• Akt/protein kinase B;
  • PI3K;
  • prostate cancer;
  • PTEN;
  • cell invasion;
  • cell survival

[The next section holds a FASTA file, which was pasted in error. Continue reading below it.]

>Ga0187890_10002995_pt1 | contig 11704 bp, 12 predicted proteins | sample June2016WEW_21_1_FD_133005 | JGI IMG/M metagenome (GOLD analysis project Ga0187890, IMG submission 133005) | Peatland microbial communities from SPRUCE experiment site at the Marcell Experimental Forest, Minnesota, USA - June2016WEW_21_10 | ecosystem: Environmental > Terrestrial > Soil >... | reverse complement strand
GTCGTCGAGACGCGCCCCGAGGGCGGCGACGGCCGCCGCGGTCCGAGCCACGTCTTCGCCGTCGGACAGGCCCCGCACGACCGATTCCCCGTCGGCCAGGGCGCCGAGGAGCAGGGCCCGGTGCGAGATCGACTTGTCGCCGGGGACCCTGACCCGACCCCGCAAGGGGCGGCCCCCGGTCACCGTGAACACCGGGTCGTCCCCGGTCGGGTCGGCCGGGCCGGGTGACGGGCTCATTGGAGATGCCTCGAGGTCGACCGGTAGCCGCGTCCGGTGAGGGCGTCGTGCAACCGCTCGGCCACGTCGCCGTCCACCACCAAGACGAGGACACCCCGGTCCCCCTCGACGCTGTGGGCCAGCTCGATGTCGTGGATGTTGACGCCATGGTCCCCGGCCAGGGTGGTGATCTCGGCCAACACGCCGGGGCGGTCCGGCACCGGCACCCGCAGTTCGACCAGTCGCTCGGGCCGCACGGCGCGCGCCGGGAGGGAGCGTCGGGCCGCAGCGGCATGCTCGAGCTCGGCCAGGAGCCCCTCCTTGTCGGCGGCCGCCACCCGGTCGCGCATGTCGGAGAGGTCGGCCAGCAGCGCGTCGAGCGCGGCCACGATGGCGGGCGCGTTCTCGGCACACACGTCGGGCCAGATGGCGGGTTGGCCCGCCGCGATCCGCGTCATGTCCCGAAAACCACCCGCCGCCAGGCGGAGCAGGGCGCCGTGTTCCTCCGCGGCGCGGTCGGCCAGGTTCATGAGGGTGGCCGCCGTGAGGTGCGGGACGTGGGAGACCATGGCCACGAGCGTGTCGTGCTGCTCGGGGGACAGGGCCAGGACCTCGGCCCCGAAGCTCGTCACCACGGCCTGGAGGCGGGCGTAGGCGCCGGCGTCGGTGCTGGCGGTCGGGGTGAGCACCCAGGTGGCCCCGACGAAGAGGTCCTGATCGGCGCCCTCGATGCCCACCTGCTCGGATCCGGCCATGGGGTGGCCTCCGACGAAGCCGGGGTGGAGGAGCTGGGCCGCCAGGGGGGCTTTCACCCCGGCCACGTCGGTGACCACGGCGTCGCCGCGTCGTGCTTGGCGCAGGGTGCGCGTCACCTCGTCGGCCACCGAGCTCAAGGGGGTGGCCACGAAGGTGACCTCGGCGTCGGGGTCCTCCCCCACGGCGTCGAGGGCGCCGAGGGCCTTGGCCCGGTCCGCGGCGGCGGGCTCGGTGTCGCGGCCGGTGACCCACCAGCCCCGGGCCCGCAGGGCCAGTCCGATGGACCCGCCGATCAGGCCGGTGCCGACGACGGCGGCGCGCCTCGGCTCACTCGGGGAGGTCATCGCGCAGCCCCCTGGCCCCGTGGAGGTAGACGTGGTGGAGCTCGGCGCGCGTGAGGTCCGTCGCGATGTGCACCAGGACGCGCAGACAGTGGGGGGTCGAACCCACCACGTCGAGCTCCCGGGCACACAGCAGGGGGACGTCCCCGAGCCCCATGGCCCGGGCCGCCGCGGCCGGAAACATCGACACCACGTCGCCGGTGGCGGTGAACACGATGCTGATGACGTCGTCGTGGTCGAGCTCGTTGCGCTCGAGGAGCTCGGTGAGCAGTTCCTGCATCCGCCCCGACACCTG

Activated phosphoinositide 3-kinase (PI3K) and its downstream target Akt/PKB are important signaling molecules and key survival factors involved in the control of cell proliferation, apoptosis and oncogenesis. We investigated the role of the PI3K-Akt signaling pathway in the invasion of prostate cancer cell lines and activation of this pathway in primary human prostate tumors. Treatment of human prostate cancer cells viz. LNCaP, PC-3 and DU145 with PI3K pharmacological inhibitor, LY294002, potentially suppressed the invasive properties in each of these cell lines. Restoration of the PTEN gene to highly invasive prostate cancer PC-3 cells or expression of a dominant negative version of the PI3K target, Akt also significantly inhibited invasion and downregulated protein expression of urokinase-type plasminogen activator (uPA) and matrix metalloproteinase (MMP)-9, markers for cell invasion, indicating a central role of the PI3K-Akt pathway in this process. Immunoblot analysis of PI3K and total/activated levels of Akt showed increased protein levels of catalytic (p110α/β) and regulatory (p85) subunits of PI3K and constitutive Akt activation in high-grade tumors compared to low-grade tumor and benign tissue. Immunohistochemical analyses further confirmed a progressive increase in p-Akt (p-Ser473) levels but not of total-Akt (Akt1/2) in cancer tissues compared to benign specimens. A successive increase in p-Akt expression was further noted in specimens serially obtained from individuals with time-course disease progression. Taken together, these results suggest that aberrant activation of PI3K-Akt pathway may contribute to increased cell invasiveness and facilitate prostate cancer progression. © 2007 Wiley-Liss, Inc.